The Two’s- Push On- EP Release Tour
- Thursday, July 25, 2019
- $10 / $10
- Tickets on Sale Now
- Seated Lounge Show - Limited Tables Available with a Dinner Reservation :: All Other Seating is First Come First Serve General Admission :: Please Call Venue for Dinner Reservations
It’s amazing they found each other: Imagine a child of the 80s/90s falling in with a 70s prog, classically-trained cellist. What do ya get? An unexpected, genre-bending sound.
The Two’s · 7:00pm
It’s amazing they found each other: Imagine a child of the 80s/90s underground scene falling in with a 70s prog, classically-trained cellist. What do ya get? An unexpected, genre-bending sound. “It's that renegade, freewheeling approach to music...which gives the band their charm." Says Bob Langham of Muse-ical Graffiti.
Ruby – our band octopus- plays guitar, footdrums and sings. Suki of course plays the cello. Performing originals and reimagined covers, The Two’s are touring with their new EP, “Push On”.
The Two's, in various incarnations, have performed at multiple venues and festivals, and opened for such acts as Heart, Tim Reynolds, Zucchero, Walter “Wolfman” Washington and Bonerama, among others.
Singer/songwriter/guitarist/footdrummer, Ruby Rendrag, was born at Ochsner to a Houma Indian Mother and a banjo playing, West Virginian Father. Ruby has been a part of the New Orleans music scene for over 18 years performing as a solo artist and as a side woman with many local acts. She lives a life immersed in music. As owner and manager of NOLA Muse, she helps local, national and international artists plan and execute their recording projects. She infuses The Two’s with lyrical immediacy, a percussive guitar style, a solid beat and her bluegrass-Led Zeppelin-80’s underground influences.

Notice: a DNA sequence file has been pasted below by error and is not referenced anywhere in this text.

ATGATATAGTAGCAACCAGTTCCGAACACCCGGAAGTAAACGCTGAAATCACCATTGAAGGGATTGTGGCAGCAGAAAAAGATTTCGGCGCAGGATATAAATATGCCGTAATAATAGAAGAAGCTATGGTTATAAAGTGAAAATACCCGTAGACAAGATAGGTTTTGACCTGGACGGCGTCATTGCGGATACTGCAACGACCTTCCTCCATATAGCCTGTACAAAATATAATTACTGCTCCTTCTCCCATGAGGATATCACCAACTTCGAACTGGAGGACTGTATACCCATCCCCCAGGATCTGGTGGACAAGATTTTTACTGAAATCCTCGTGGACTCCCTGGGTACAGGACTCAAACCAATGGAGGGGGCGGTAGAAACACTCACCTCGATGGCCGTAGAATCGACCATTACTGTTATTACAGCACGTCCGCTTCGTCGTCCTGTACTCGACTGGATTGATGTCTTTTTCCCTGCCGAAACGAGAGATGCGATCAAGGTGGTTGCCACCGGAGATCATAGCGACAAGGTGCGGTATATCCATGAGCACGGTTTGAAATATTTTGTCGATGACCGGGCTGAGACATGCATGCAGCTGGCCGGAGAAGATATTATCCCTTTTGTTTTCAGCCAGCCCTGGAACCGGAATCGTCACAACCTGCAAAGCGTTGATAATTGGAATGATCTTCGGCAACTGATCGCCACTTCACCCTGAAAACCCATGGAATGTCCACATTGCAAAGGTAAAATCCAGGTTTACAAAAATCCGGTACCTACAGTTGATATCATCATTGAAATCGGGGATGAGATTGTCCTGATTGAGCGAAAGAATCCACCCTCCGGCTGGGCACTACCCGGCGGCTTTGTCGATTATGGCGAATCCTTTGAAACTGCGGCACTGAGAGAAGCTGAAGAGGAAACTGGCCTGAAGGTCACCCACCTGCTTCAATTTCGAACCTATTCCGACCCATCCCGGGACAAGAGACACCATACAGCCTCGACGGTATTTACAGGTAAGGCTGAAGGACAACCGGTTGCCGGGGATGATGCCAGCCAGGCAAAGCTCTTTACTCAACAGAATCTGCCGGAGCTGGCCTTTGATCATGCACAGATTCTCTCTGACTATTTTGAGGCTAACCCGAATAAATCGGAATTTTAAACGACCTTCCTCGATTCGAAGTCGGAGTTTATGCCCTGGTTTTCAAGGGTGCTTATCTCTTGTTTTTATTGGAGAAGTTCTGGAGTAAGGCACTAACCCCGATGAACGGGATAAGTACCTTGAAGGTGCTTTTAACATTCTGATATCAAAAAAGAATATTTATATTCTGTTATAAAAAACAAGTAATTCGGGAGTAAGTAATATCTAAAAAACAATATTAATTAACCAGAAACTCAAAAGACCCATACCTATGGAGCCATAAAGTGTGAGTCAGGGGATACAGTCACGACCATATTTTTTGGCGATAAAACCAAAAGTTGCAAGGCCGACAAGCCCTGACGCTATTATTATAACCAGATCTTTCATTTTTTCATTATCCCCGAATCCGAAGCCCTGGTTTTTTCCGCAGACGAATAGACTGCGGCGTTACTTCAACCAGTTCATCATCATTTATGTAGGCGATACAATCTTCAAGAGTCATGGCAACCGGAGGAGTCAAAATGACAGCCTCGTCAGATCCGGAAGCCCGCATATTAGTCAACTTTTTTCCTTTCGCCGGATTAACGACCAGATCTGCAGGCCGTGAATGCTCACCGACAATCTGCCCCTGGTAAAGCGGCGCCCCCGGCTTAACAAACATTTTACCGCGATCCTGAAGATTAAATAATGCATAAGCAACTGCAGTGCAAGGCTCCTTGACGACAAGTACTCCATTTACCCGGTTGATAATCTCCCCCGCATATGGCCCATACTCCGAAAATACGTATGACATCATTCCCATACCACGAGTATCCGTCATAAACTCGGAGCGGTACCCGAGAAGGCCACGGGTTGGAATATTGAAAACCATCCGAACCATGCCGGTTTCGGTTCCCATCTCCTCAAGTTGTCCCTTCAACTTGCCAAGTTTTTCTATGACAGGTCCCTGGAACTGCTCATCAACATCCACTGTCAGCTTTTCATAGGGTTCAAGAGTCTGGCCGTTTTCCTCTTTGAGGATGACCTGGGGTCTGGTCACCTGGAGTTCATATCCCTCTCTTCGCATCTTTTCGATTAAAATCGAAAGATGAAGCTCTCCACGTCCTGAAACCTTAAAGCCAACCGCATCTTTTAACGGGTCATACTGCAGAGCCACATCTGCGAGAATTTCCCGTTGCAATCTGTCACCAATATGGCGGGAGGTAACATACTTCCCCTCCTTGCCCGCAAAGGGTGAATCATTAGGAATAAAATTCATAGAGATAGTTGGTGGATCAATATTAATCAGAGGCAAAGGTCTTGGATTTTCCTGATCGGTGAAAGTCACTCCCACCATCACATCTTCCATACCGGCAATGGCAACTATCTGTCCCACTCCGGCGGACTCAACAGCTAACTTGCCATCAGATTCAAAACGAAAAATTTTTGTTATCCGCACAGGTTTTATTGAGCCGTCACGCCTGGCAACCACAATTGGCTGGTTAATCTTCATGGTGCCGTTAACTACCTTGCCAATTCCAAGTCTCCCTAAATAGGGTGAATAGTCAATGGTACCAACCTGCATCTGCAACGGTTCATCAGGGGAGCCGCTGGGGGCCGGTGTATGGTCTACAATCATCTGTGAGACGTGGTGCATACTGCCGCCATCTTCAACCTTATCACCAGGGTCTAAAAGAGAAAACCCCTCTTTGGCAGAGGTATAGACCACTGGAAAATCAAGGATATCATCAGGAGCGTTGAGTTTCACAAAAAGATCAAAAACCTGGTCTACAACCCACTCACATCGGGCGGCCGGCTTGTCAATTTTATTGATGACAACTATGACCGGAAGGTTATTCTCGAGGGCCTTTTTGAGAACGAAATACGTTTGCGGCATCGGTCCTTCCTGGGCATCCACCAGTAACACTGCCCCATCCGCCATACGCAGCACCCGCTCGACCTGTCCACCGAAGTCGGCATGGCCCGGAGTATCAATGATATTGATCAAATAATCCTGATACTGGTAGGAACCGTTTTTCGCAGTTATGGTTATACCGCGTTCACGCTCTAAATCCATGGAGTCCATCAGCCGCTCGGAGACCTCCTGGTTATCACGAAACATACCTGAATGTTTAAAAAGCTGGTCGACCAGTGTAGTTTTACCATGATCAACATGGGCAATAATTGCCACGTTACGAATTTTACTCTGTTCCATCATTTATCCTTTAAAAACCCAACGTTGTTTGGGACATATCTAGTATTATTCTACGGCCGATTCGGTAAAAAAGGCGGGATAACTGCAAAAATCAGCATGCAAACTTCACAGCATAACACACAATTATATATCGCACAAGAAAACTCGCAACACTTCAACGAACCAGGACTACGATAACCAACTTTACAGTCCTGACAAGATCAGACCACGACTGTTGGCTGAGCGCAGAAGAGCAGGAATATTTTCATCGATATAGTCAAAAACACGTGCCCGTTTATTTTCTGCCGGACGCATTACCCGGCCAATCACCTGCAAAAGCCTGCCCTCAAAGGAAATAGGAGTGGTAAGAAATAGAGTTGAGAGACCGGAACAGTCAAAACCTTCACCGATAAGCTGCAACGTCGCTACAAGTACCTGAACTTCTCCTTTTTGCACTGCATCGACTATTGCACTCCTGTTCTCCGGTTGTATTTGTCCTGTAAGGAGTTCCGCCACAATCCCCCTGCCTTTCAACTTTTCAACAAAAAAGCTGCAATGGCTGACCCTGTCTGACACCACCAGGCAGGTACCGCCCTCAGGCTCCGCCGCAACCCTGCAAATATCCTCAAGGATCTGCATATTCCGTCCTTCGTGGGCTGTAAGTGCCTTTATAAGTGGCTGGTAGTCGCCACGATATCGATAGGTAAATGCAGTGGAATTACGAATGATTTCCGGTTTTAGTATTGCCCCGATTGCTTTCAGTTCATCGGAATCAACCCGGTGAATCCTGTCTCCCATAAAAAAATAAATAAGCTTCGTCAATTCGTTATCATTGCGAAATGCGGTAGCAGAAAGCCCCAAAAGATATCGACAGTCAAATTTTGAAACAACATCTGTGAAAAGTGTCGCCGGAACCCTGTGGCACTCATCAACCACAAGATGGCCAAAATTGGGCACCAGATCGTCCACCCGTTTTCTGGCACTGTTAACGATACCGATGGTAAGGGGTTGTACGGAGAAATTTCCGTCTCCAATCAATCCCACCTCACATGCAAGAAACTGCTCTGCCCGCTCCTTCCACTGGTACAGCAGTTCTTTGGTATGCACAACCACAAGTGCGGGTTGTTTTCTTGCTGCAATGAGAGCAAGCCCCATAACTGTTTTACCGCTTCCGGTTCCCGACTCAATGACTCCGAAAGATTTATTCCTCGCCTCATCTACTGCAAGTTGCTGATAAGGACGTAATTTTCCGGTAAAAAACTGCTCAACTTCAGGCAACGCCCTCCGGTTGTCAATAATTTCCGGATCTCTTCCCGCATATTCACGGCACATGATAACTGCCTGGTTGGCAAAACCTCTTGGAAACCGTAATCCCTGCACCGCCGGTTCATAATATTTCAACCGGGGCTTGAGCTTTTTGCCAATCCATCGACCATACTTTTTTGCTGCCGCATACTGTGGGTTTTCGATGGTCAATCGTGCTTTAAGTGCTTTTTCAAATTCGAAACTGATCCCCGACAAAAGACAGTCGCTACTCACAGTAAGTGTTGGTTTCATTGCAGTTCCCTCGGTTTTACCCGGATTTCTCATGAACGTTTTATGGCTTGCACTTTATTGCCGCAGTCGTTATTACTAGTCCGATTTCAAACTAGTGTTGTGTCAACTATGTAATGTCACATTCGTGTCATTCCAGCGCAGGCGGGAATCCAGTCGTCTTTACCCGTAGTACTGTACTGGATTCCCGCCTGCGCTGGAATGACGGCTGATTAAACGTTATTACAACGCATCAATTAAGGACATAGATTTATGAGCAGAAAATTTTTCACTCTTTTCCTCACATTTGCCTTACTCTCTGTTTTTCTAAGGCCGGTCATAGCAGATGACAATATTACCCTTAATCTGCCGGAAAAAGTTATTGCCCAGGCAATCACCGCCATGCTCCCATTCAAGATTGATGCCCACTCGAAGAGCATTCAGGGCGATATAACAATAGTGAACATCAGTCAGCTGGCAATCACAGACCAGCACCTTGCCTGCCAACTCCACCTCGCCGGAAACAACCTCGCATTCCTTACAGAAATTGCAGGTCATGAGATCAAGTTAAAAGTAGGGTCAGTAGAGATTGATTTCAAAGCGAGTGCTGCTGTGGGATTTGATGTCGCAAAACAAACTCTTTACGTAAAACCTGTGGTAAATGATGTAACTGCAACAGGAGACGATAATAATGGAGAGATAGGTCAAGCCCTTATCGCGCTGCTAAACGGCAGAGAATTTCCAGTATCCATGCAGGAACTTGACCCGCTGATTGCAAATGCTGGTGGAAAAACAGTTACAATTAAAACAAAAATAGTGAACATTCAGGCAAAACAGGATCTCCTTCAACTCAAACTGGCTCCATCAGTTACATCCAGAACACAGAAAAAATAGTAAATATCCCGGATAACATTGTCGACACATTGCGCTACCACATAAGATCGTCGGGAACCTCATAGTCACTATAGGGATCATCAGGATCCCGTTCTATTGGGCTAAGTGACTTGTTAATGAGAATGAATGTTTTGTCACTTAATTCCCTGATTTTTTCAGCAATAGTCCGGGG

Cellist, Suki Kuehn, was made in Japan, lived throughout the US and decidedly settled in New Orleans after a stint driving subs for the Navy. He plays either an old french cello that for who-knows-how-long lived in a barn south of Paris, or an aged german cello bought from an ancient woman in a dark French Quarter alley (but that's another story). Using a few choice effects, Suki “sings” along with each song, across the full range of the cello, hinting at rock, folk, jazz and classical influences.